Google has always been an artificial intelligence company, so it really shouldn’t have been a surprise that Ray Kurzweil, one of the leading scientists in the field, joined the search giant late last year. Nonetheless, the hiring raised some eyebrows, since Kurzweil is perhaps the most prominent proselytizer of “hard AI,” which argues that it is possible to create consciousness in an artificial being. Add to this Google’s revelation that it is using techniques of deep learning to produce an artificial brain, and a subsequent hiring of the godfather of computer neural nets Geoffrey Hinton, and it would seem that Google is becoming the most daring developer of AI, a fact that some may consider thrilling and others deeply unsettling. Or both.
Space elevators, teleportation, hoverboards, and driverless cars: The top-secret Google X innovation lab opens up about what it does--and how it thinks. … X does not employ your typical Silicon Valley types. Google already has a large lab division, Google Research, that is devoted mainly to computer science and Internet technologies. The distinction is sometimes framed this way: Google Research is mostly bits; Google X is mostly atoms. In other words, X is tasked with making actual objects that interact with the physical world, which to a certain extent gives logical coherence to the four main projects that have so far emerged from X: driverless cars, Google Glass, high-altitude Wi-Fi balloons, and glucose-monitoring contact lenses. Mostly, X seeks out people who want to build stuff, and who won't get easily daunted. Inside the lab, now more than 250 employees strong, I met an idiosyncratic troupe of former park rangers, sculptors, philosophers, and machinists; one X scientist has won two Academy Awards for special effects. Teller himself has written a novel, worked in finance, and earned a PhD in artificial intelligence. One recent hire spent five years of his evenings and weekends building a helicopter in his garage. It actually works, and he flew it regularly, which seems insane to me. But his technology skills alone did not get him the job. The helicopter did. "The classic definition of an expert is someone who knows more and more about less and less until they know everything about nothing," says DeVaul. "And people like that can be extremely useful in a very focused way. But these are really not X people. What we want, in a sense, are people who know less and less about more and more." … If there's a master plan behind X, it's that a frictional arrangement of ragtag intellects is the best hope for creating products that can solve the world's most intractable issues. Yet Google X, as Teller describes it, is an experiment in itself--an effort to reconfigure the process by which a corporate lab functions, in this case by taking incredible risks across a wide variety of technological domains, and by not hesitating to stray far from its parent company's business. We don't yet know if this will prove to be genius or folly. There's actually no historical model, no precedent, for what these people are doing.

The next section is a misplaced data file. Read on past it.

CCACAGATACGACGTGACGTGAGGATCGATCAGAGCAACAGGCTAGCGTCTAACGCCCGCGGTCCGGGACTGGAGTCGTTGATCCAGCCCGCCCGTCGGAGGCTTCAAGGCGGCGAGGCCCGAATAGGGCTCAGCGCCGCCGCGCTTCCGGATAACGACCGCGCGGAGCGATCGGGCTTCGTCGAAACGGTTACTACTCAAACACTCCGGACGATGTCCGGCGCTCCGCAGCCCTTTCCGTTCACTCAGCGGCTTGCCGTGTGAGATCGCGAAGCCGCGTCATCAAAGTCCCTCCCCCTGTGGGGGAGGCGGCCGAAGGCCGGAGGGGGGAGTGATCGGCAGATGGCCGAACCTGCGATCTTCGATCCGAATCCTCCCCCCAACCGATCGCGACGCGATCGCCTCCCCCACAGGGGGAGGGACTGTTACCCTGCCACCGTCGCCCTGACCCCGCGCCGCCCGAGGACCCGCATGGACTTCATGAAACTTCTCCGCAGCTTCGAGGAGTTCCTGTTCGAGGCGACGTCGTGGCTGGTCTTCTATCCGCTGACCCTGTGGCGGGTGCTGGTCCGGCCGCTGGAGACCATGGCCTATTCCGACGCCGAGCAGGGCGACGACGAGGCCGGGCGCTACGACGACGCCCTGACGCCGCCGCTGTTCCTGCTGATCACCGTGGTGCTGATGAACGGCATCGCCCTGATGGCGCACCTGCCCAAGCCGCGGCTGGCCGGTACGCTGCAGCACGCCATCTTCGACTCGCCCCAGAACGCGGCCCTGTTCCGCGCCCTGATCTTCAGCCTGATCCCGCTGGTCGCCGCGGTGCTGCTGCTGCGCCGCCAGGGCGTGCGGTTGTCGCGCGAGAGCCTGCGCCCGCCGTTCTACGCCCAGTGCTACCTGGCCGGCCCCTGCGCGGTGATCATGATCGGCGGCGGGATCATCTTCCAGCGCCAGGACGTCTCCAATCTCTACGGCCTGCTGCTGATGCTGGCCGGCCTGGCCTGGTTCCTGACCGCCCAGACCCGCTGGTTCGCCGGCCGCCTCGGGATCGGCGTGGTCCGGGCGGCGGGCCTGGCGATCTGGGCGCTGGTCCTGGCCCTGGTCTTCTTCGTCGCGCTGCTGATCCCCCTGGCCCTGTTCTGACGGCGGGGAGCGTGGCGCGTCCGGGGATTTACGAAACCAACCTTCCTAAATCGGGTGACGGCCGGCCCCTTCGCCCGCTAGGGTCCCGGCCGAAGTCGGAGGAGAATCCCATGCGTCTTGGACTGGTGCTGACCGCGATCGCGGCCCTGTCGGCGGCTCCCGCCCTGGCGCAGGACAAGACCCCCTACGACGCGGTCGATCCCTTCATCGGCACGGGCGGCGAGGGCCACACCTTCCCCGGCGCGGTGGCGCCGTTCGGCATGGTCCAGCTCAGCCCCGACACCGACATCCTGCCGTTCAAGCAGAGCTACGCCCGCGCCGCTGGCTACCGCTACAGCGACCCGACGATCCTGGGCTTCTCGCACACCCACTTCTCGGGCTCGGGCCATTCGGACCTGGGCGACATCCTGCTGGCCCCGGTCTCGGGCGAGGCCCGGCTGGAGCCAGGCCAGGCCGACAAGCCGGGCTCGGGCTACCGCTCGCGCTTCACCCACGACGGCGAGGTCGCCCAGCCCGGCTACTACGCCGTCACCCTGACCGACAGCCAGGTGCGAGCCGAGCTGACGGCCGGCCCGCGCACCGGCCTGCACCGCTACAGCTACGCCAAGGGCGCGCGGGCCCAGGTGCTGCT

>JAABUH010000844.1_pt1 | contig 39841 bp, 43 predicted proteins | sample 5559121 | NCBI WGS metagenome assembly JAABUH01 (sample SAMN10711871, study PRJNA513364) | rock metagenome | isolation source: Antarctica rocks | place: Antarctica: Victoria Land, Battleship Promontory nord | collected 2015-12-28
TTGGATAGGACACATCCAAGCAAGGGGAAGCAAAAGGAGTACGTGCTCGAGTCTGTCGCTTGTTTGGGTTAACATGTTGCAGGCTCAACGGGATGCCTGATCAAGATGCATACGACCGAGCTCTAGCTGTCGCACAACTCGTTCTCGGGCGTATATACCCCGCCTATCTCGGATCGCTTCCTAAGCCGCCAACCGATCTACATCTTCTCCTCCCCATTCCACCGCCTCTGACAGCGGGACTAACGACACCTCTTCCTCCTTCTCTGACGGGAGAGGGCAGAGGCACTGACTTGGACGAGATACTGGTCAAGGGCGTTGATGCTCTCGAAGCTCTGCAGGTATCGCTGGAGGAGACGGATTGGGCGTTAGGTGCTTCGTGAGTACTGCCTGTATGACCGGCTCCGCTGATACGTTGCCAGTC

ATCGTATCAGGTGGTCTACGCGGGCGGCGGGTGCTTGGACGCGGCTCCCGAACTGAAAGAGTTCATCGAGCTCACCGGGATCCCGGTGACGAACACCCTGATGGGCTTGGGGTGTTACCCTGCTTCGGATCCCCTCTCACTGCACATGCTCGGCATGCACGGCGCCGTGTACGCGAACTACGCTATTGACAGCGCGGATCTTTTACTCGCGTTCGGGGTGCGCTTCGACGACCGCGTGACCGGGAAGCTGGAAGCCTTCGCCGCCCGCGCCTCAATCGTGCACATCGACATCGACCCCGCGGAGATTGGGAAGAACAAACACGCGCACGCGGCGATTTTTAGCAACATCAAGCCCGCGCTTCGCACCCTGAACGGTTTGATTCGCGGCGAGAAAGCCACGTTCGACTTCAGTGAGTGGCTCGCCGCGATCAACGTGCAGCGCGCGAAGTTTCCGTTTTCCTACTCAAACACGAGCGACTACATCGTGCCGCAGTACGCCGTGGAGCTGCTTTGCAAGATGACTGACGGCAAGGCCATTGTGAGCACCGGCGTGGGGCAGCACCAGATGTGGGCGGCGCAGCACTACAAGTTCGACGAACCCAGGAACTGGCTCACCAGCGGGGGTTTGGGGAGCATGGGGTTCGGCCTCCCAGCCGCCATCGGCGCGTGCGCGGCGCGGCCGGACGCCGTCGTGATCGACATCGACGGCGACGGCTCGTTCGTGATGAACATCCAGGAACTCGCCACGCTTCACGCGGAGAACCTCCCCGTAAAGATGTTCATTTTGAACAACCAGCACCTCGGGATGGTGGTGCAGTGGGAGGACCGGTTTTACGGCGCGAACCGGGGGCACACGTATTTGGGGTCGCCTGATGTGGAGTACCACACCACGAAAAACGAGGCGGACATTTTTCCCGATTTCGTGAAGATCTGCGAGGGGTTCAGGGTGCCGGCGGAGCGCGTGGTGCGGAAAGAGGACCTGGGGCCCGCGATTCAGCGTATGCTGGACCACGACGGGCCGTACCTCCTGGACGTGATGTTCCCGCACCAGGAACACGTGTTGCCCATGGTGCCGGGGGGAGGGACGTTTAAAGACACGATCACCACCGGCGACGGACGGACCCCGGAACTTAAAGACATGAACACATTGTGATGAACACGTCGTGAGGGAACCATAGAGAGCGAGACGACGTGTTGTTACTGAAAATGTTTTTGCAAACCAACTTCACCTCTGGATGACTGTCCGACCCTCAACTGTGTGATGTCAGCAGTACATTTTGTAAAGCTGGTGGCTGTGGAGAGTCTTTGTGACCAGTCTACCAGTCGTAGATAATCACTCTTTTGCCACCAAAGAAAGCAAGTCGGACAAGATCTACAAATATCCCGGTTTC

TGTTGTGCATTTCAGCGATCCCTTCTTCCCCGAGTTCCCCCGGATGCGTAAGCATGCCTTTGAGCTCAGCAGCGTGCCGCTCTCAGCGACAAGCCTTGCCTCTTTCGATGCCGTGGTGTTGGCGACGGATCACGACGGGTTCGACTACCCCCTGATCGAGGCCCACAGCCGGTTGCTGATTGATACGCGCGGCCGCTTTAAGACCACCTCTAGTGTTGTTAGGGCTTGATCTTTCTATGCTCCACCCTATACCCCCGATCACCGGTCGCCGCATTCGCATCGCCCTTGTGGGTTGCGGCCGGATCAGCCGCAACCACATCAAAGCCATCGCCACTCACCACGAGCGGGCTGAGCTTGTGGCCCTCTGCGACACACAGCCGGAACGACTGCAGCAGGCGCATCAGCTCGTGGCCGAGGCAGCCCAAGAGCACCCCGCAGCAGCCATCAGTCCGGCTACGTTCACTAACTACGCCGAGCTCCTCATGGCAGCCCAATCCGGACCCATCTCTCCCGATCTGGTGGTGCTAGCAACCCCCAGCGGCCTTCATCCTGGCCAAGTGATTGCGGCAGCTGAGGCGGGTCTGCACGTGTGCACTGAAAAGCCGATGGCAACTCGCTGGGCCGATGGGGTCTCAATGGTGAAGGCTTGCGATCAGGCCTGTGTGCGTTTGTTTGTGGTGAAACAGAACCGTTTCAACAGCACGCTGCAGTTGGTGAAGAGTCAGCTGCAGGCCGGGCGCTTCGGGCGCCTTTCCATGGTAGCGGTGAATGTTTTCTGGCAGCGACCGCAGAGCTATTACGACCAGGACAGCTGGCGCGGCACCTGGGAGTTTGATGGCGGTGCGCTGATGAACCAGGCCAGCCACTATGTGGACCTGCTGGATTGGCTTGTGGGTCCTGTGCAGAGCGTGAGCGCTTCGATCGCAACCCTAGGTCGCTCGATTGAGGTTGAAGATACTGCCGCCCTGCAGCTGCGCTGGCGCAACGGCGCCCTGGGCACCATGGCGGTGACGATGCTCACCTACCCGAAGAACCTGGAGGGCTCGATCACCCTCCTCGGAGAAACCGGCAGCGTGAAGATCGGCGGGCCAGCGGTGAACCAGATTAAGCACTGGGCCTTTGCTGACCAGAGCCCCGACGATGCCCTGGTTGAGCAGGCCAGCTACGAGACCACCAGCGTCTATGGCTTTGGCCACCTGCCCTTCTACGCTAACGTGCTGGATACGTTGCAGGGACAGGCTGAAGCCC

Clinkle has been the talk of Silicon Valley for the past year, although few of the consumers who will make up its hoped-for user base have even heard of it. That is in part by design. A payment app co-created by Duplan, it has been in “stealth” mode for more than three years, its unique selling proposition a closely-held secret. … A few details have leaked, however. Those who have used Clinkle say it’s an exceptionally well-designed, simple-to-use mobile wallet app that utilizes a high-frequency sound to transmit money between users in close proximity — no phone-bumping, QR code-scanning, texting or dongle-swiping required. … Last June, Clinkle announced a $25 million round of seed financing from a dozen top venture capital firms and angel investors — the largest early investment raised in Silicon Valley history. A few months later, the company raised $5 million more from Stanford’s StartX fund as well as Virgin CEO Richard Branson. Duplan, a first-time founder who was barely of legal drinking age, seemed full of promise. … But nine months later — during which time several rounds of layoffs have been announced and rumors swirled of turmoil inside the company — the app still has yet to launch publicly.
How San Francisco’s new entrepreneurial culture is changing the country. ... Hwin is twenty-eight, but could be younger. He has a blissed-out grin and an impish dusting of freckles. His hair is buzzed on the sides but topped with choppy bangs, a rocker coif that makes it look as if a wad of hair just landed on his head from a great height. He often wears a miniature harmonica around his neck, over a black T-shirt, to underscore his musical affinities. For several years now, he has been working as a musician, a tech entrepreneur, and an investor in other people’s startups. His two-person band, Cathedrals, just released a début single and is producing an album in the coming months. At the moment, he and a friend are managing investments of up to two hundred and fifty thousand dollars in private companies. ... The Sub has no doorbell or real street address, and its space had been an auto-repair facility until some plywood walls made it a place where people—certain people, anyway—might spend their days. Hwin, who moved in four years and two business ventures ago, now has space in a structure that he calls “the doll house.”